Robertson concludes: “If the ‘Missa Solemnis’ in a sense transcends the Catholic liturgy, it is nevertheless fundamentally Catholic and liturgical; its regular performance in St. Stephen’s Cathedral, Vienna, shows that it is so recognized by ecclesiastical authority…. [T]he Missa Solemnis’ is above all a personal and searching confession of faith, a wrestling as of a Jacob for the angel’s blessing as well as a triumphant hymn to the power and might of a loving God.”
To bring out such qualities of conflict and harmony, conductors of the modern era like Philippe Herreweghe, a trained psychiatrist, Bernard Haitink, a master of refined equilibrium, and the Russian Rudolf Barshai, a font of wisdom and emotion, are ideal. Among historic conductors, Arturo Toscanini, Bruno Walter, Otto Klemperer and Erich Kleiber all captured the clash between turmoil and exaltation, the dramatic Beethovenian struggle that resolves itself in a humanistic message of worship.
Frenetic French Boosters
Finally, let us address the question of what may happen if we impose upon Beethoven standard Catholic beliefs that may not have been his. This was already done by Neo-Catholicism, an intellectual movement born in the wake of the French Revolution.
The Provence-born musicologist Joseph d’Ortigue (1802-1866) was a specialist in liturgical music and an ultramontane, advocating supreme papal authority in matters of faith and discipline. D’Ortigue saw in Beethoven’s late works the power of sacred revelation. He wrote, “Simultaneously poet, historian, and prophet, in his orchestral writing Beethoven makes us hear angels’ choirs, the organ’s register and sounds of nature.”
Following the approach of Abbé de Lamennais (1782-1854), the French Catholic priest and philosopher, d’Ortigue emphasized the metaphysical aspects of even those Beethoven works that were not explicitly about religious subjects, such as the late quartets or “Ninth Symphony.” This fervent sanctification of Beethoven reached its height in the 1835 novella Beethoven’s Visionby Jeanette Lozaouïs.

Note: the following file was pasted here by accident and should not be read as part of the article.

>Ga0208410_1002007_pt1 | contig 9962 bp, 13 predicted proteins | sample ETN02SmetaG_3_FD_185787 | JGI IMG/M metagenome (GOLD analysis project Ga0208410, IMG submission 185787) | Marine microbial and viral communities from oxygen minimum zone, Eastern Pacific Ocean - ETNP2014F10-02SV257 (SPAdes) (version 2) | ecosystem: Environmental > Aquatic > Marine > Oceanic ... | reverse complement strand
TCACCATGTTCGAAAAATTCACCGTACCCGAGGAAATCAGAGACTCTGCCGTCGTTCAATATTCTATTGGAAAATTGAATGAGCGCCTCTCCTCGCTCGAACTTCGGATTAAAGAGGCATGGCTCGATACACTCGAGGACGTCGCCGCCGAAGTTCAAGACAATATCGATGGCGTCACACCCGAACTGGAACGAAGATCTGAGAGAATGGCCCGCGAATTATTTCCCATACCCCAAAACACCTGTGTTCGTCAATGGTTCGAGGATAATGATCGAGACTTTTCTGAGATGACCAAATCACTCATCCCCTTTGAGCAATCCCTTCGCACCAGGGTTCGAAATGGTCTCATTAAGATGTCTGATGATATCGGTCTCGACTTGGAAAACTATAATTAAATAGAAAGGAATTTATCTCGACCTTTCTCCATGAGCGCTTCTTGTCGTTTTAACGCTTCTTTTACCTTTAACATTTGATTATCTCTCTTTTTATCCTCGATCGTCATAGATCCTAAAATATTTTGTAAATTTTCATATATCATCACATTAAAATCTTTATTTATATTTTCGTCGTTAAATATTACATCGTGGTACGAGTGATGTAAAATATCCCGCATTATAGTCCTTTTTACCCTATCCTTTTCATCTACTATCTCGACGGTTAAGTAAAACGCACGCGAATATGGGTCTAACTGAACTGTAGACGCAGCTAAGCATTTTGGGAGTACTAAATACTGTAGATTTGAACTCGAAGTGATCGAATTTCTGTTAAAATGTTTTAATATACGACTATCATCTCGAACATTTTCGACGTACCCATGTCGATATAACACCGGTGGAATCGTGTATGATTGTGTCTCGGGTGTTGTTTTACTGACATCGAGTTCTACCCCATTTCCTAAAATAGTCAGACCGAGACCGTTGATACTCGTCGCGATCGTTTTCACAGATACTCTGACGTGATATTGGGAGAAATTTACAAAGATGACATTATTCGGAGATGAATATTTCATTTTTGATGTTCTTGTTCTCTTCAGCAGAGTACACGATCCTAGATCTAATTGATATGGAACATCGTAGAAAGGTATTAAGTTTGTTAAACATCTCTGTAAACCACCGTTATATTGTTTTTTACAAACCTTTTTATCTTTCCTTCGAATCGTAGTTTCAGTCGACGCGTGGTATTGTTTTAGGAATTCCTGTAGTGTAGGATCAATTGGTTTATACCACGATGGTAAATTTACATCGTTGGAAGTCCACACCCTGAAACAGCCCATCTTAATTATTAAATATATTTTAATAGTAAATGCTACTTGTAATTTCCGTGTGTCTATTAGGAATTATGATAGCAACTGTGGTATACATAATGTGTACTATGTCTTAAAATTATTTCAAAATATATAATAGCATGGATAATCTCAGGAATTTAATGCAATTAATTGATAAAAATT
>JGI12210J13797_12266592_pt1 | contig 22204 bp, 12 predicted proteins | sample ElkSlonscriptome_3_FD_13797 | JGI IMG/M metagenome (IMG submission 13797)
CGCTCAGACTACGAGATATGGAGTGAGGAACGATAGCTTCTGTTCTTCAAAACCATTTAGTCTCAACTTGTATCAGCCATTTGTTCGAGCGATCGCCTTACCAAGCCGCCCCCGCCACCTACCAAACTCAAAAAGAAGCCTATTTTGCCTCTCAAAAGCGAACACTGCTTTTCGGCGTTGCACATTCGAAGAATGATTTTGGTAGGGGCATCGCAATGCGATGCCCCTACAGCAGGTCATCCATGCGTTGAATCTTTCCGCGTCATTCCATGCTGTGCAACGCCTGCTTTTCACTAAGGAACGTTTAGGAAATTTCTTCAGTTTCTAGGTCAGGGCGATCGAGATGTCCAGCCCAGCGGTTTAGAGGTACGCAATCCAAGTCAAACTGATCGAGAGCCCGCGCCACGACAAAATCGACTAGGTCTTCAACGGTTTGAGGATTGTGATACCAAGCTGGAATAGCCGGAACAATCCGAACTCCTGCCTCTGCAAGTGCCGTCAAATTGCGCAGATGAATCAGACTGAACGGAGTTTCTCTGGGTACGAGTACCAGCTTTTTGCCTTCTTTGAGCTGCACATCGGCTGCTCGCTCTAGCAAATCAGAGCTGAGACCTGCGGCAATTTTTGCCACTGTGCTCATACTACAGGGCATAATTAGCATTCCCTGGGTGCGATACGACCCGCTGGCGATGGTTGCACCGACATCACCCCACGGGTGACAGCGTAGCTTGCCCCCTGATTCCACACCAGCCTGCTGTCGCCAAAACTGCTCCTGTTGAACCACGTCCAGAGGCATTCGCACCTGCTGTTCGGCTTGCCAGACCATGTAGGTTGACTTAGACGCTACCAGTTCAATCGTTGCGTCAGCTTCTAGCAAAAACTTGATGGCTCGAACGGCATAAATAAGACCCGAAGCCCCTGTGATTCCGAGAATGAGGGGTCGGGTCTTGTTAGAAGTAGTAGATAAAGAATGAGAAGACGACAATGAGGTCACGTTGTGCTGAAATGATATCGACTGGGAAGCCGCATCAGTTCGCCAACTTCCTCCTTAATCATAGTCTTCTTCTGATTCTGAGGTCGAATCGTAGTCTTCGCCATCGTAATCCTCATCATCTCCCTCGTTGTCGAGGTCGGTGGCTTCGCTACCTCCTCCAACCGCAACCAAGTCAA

Joseph d’Ortigue saw in Beethoven’s late works the power of sacred revelation.
In this fictional fantasia, St. Cecilia, the patroness of musicians, kidnaps Beethoven for three days before his death, taking him to the Berliner Singakademie, a choral society founded in Berlin in 1791 on the model of the London Academy of Ancient Music. Saint Cecilia’s purpose is to have Beethoven listen to his “most brilliant symphony” in this setting. Conquering his longtime struggle with deafness, the composer is at first regaled by the chorus “For Unto Us a Child Is Born” from Handel’s “Messiah,” likely in Mozart’s German-language arrangement of that work.
Typical of the exalted tone of the novella, the chorister’s costumes are described as if prefiguring the stage sets of Busby Berkeley screen musicals of the 1930s, with male singers wearing white interspersed with female singers in black, looking like a piano keyboard. As the performance continues, Beethoven’s chair becomes a throne and the chorus undergoes multiple costume changes, from biblical times to the present day.
Beethoven steps onto a balcony and sees a ladder reaching to heaven. St. Cecilia explains that the ladder signifies that unlike “mere mortals who arrogantly deny anything beyond their narrow sphere,” after an apotheosis, Beethoven will become a celestial musician.
Who created this portrait of Beethoven as prophet of the Annunciation, staunchly contradicting those who dismissed him as a deist? Jeanette Lozaouïs was the pen name of Jeannette Goldsticker, a German woman born in Breslau (today’s Wroclaw, Poland), a Paris resident. It is possible that she was a Catholic convert from Judaism.
Lozaouïs’s account, although clearly over the top, is an indication of how far unfettered appropriation of the Catholic posterity of Ludwig van Beethoven can go. On his 250th birthday, it helps to remember the old maxim that creative geniuses are usually difficult to categorize neatly, as their originality prevents them from conforming with commonly held definitions and beliefs.
Christ on the Mount of Olives
Nikolaus Harnoncourt (conductor)
Jochen Kowalski (countertenor)
Shelley Katz (piano)
Hartmut Höll (piano)
Beethoven Mass in C
Colin Davis (conductor)
George Guest (conductor)
Mariss Jansons (conductor)
Philippe Herreweghe (conductor)
Bernard Haitink (conductor)
Rudolf Barshai (conductor)
Arturo Toscanini (conductor)
Bruno Walter (conductor)
Otto Klemperer (conductor)
Erich Kleiber (conductor)